I'm generally not brilliant at being told what to do. I like to do things my way or at least be given room to put my own unique stamp on my work. When it comes to knitting a new pattern I can spend hours searching for yarn options. Sometimes the recommended yarn is too expensive, often because its a yarn that isn't readily available in my home country. Other times I'm just not happy with the colour choices available to me or the fibre content of the yarn.
This is why I love the Yarn Sub website, it lets me explore the options available to me effortlessly. Its a treasure trove of over 8,000 yarns from all over the world and it allows you to compare yarns so that you can get a similar effect to a pattern's recommended yarn without necessarily having to source outside your borders or compromise on your personal colour or fibre preferences.
I met up with Wendy Patterson, the creator of Yarn Sub recently to find out more about how the site works and how to use it to make yarn substitutions.
Wendy set up the site with her husband, David, who is a Software Developer. She herself worked in IT support and was a keen knitter. After having children she wanted to be able to work from home, so together they looked at setting up some kind of online knitting business.
Initially they had grand plans for a project which had a yarn substitution element to it. Wendy thought there would be no need for this and wrongly assumed there was loads of sites out there already providing yarn substitution.
"And of course when i looked there was absolutely nothing ... so we tried to do something quick and easy, only of course it wasn't ."
David developed an algorithm to allow the computer to compare the yarns while Wendy provided the information from a tactile knitter's experience to ensure that algorithm was spot on.
The yarns are entered into a database by Wendy and she is constantly on the look out for yarn releases and discontinued lines to keep it as up to date as possible. She is often surprised by what is relevant to the online knitting community as many larger manufacturer's products end up getting very low take up on ravelry while some tiny hand dyer might have a yarn that "explodes out of nowhere".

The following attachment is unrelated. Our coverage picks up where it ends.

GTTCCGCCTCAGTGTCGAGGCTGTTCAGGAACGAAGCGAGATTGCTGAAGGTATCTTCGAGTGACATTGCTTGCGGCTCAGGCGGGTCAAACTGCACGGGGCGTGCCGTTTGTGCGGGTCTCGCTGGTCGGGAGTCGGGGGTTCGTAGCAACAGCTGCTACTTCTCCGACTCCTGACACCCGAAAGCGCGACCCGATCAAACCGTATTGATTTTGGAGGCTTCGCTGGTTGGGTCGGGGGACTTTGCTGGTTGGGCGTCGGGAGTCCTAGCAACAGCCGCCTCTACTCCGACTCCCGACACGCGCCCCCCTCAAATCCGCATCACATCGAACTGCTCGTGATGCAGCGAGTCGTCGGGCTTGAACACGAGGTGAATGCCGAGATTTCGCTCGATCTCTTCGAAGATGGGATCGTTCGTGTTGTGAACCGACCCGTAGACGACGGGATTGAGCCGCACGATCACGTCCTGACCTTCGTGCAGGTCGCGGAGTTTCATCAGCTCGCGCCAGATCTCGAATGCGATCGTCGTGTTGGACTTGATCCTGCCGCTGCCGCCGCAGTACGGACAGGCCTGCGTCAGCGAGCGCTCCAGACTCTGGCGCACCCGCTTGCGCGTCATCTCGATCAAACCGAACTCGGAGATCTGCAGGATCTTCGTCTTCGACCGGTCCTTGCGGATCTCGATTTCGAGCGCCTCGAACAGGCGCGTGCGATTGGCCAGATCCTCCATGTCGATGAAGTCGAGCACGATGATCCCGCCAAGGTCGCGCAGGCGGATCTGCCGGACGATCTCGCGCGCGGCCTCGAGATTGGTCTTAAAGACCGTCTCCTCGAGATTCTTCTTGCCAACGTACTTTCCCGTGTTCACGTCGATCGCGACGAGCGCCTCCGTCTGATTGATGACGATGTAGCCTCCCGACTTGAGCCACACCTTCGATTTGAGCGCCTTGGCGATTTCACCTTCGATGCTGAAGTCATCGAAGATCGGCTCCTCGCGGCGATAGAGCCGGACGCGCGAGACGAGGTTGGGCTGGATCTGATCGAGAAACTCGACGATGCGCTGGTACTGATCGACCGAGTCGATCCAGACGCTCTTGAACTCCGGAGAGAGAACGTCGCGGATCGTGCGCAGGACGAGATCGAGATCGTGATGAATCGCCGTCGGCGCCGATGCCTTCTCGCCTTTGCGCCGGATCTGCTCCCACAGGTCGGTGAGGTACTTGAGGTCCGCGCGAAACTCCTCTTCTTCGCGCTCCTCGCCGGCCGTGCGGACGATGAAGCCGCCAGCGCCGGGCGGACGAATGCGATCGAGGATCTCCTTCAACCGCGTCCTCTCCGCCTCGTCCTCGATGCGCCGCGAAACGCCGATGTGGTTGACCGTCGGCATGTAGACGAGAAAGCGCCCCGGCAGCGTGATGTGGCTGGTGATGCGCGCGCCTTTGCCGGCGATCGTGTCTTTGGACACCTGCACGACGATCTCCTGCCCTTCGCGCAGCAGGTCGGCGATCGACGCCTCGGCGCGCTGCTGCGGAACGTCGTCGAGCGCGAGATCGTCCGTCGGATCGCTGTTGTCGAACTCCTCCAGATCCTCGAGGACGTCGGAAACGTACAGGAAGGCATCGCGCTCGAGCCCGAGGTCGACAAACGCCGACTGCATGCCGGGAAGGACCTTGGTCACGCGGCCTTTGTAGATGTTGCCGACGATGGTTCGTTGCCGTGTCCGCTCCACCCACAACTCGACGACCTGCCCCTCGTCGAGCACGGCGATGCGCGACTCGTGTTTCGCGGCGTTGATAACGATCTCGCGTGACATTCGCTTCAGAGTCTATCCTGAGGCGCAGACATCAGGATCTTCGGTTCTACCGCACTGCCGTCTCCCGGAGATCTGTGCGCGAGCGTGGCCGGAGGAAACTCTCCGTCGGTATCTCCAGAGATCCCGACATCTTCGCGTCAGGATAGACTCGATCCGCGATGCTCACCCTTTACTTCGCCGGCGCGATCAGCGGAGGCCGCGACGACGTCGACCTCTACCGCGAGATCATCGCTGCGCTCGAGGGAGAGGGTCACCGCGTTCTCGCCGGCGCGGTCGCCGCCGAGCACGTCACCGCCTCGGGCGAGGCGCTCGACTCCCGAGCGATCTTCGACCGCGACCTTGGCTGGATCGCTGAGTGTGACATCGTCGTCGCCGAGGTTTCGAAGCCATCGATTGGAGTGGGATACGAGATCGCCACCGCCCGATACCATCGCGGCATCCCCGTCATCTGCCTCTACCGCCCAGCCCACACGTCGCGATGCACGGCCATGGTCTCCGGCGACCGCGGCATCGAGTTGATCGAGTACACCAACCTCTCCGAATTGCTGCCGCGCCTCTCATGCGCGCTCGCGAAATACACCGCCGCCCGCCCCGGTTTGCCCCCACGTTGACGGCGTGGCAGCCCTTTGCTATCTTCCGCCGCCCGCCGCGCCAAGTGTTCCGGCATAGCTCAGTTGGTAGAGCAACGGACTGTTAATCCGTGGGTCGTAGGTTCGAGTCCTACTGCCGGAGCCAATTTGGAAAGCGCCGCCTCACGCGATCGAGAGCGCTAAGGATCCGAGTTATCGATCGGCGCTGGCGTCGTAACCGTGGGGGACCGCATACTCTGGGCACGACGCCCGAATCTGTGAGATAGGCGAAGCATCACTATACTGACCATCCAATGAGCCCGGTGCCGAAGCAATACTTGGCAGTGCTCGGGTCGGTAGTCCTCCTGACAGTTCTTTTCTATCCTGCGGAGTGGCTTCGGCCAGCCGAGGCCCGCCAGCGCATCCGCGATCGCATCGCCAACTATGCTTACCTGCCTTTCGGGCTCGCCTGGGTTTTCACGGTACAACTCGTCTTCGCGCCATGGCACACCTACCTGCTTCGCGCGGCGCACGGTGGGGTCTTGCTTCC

Wendy swatches a lot too, to understand more fully how different textures and constructions affect the properties of the knitting.
"I think sometimes you can work out how a yarn will behave, but real-life experience will always bring surprises. I wanted to get it as right as possible. That's a big motivation for me. Learning anything is quite a thrill, even just from swatching. Things I learn from working on the newsletter feeds into changes in the algorithm too."
One recent change came about as Wendy learnt more and more about the different breeds of wool. She began to realise that "something like Wensleydale is as different to merino as Alpaca is to Merino". So now they have updated the algorithm to include sheep breeds rather than just the generic label of wool as a fibre. Although only a handful of the thousands of yarns in her database make the breed of the wool known.
Sheep breeds are a major interest of Wendy's. She spoke about how here in the UK there are people like Knit British who are highlighting the need to buy local yarns that support traditional farming practices and rare breeds. She talked about Blacker Yarns and a less well known brand Black Bat, who supply British rare breed yarns.
"You take weeks and months making something and the more that I know the more that want to knit with these kind of yarns. I find their different characters so rewarding to get to know, compared to something more uniform like an s –on- s plied superwash merino yarn."
I wanted to know from Wendy how you can ensure your yarn will be durable. She said a lot of this comes down to construction of the yarn. It is often a balancing act between softness and durability. The shorter the fibres in the yarn the more problem pilling will be. Manufacturers add twist to decrease this but often have to sacrifice softness when they do. There are exceptions to this, chained yarns and blown yarns. "Chained yarns have loads of twist but they still feel soft. There is a newer construction called a blown yarn, which is basically a tube (often made of nylon, but sometimes silk) with soft fibres blown into it. They are incredibly soft, but still durable. Woollen spun yarns also tend to make more durable garments".
When using Yarn Sub you receive a list of substitutions for a given yarn with a percentage match attributed to each. If you are a beginner knitter and want to substitute a yarn but don't want to change the look and drape of the original pattern garment what is the minimum percentage you should substitute with? Wendy response to this was;"probably for a beginner you want to stick to 95% or more. Any time you are substituting a yarn you are acting like a designer and you'll get better results if you think of it that way. But at the same time do try because that is part of the fun."